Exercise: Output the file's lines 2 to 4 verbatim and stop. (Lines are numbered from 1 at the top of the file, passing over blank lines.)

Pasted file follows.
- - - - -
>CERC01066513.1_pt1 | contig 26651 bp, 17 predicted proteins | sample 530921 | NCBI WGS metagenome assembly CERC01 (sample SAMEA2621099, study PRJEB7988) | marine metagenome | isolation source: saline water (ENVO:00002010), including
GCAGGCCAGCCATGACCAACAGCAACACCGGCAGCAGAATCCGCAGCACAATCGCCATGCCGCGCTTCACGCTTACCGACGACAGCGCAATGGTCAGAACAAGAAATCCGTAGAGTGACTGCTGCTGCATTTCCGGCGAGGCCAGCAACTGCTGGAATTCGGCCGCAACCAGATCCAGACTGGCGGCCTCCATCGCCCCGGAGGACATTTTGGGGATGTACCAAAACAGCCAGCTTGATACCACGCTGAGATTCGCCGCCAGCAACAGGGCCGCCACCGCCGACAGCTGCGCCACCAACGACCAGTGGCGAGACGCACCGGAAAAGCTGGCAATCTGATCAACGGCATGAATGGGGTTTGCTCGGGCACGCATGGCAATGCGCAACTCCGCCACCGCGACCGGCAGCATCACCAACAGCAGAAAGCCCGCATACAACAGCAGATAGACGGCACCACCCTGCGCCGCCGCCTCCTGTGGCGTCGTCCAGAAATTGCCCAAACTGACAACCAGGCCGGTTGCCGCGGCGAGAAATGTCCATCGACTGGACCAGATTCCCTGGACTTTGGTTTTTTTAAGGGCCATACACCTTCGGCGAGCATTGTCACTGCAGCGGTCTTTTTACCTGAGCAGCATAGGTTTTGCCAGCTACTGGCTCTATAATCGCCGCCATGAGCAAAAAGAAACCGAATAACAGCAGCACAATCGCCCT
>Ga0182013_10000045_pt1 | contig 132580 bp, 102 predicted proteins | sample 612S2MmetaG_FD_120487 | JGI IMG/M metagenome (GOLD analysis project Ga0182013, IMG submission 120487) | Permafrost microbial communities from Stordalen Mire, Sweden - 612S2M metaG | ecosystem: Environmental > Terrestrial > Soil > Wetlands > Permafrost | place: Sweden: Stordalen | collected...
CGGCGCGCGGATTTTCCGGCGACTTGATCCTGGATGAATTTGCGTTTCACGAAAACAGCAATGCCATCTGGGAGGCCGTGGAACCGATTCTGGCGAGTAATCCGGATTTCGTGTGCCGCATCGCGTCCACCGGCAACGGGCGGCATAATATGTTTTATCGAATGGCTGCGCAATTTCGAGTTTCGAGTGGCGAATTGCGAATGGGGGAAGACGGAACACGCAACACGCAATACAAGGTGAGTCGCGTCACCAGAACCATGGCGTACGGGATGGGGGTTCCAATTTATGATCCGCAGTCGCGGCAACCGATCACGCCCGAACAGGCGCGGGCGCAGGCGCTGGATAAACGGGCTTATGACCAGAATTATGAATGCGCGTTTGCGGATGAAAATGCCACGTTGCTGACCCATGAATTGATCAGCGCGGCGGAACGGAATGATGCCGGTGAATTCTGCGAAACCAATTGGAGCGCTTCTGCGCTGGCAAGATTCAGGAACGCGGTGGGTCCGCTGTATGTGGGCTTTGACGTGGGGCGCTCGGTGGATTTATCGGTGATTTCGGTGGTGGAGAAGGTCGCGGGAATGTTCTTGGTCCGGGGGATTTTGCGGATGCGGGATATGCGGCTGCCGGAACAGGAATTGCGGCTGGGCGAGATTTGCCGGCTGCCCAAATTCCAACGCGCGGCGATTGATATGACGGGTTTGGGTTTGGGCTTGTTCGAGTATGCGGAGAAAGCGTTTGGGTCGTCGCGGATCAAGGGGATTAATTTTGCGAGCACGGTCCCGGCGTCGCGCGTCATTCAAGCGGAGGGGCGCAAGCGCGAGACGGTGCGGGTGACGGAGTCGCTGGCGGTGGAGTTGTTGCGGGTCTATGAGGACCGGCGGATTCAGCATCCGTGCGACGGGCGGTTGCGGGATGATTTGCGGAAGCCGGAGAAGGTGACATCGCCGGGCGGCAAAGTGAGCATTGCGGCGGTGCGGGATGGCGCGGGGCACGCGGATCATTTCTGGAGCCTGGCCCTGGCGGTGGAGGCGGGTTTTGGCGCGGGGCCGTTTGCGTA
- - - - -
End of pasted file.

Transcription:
GCAGGCCAGCCATGACCAACAGCAACACCGGCAGCAGAATCCGCAGCACAATCGCCATGCCGCGCTTCACGCTTACCGACGACAGCGCAATGGTCAGAACAAGAAATCCGTAGAGTGACTGCTGCTGCATTTCCGGCGAGGCCAGCAACTGCTGGAATTCGGCCGCAACCAGATCCAGACTGGCGGCCTCCATCGCCCCGGAGGACATTTTGGGGATGTACCAAAACAGCCAGCTTGATACCACGCTGAGATTCGCCGCCAGCAACAGGGCCGCCACCGCCGACAGCTGCGCCACCAACGACCAGTGGCGAGACGCACCGGAAAAGCTGGCAATCTGATCAACGGCATGAATGGGGTTTGCTCGGGCACGCATGGCAATGCGCAACTCCGCCACCGCGACCGGCAGCATCACCAACAGCAGAAAGCCCGCATACAACAGCAGATAGACGGCACCACCCTGCGCCGCCGCCTCCTGTGGCGTCGTCCAGAAATTGCCCAAACTGACAACCAGGCCGGTTGCCGCGGCGAGAAATGTCCATCGACTGGACCAGATTCCCTGGACTTTGGTTTTTTTAAGGGCCATACACCTTCGGCGAGCATTGTCACTGCAGCGGTCTTTTTACCTGAGCAGCATAGGTTTTGCCAGCTACTGGCTCTATAATCGCCGCCATGAGCAAAAAGAAACCGAATAACAGCAGCACAATCGCCCT
>Ga0182013_10000045_pt1 | contig 132580 bp, 102 predicted proteins | sample 612S2MmetaG_FD_120487 | JGI IMG/M metagenome (GOLD analysis project Ga0182013, IMG submission 120487) | Permafrost microbial communities from Stordalen Mire, Sweden - 612S2M metaG | ecosystem: Environmental > Terrestrial > Soil > Wetlands > Permafrost | place: Sweden: Stordalen | collected...
CGGCGCGCGGATTTTCCGGCGACTTGATCCTGGATGAATTTGCGTTTCACGAAAACAGCAATGCCATCTGGGAGGCCGTGGAACCGATTCTGGCGAGTAATCCGGATTTCGTGTGCCGCATCGCGTCCACCGGCAACGGGCGGCATAATATGTTTTATCGAATGGCTGCGCAATTTCGAGTTTCGAGTGGCGAATTGCGAATGGGGGAAGACGGAACACGCAACACGCAATACAAGGTGAGTCGCGTCACCAGAACCATGGCGTACGGGATGGGGGTTCCAATTTATGATCCGCAGTCGCGGCAACCGATCACGCCCGAACAGGCGCGGGCGCAGGCGCTGGATAAACGGGCTTATGACCAGAATTATGAATGCGCGTTTGCGGATGAAAATGCCACGTTGCTGACCCATGAATTGATCAGCGCGGCGGAACGGAATGATGCCGGTGAATTCTGCGAAACCAATTGGAGCGCTTCTGCGCTGGCAAGATTCAGGAACGCGGTGGGTCCGCTGTATGTGGGCTTTGACGTGGGGCGCTCGGTGGATTTATCGGTGATTTCGGTGGTGGAGAAGGTCGCGGGAATGTTCTTGGTCCGGGGGATTTTGCGGATGCGGGATATGCGGCTGCCGGAACAGGAATTGCGGCTGGGCGAGATTTGCCGGCTGCCCAAATTCCAACGCGCGGCGATTGATATGACGGGTTTGGGTTTGGGCTTGTTCGAGTATGCGGAGAAAGCGTTTGGGTCGTCGCGGATCAAGGGGATTAATTTTGCGAGCACGGTCCCGGCGTCGCGCGTCATTCAAGCGGAGGGGCGCAAGCGCGAGACGGTGCGGGTGACGGAGTCGCTGGCGGTGGAGTTGTTGCGGGTCTATGAGGACCGGCGGATTCAGCATCCGTGCGACGGGCGGTTGCGGGATGATTTGCGGAAGCCGGAGAAGGTGACATCGCCGGGCGGCAAAGTGAGCATTGCGGCGGTGCGGGATGGCGCGGGGCACGCGGATCATTTCTGGAGCCTGGCCCTGGCGGTGGAGGCGGGTTTTGGCGCGGGGCCGTTTGCGTA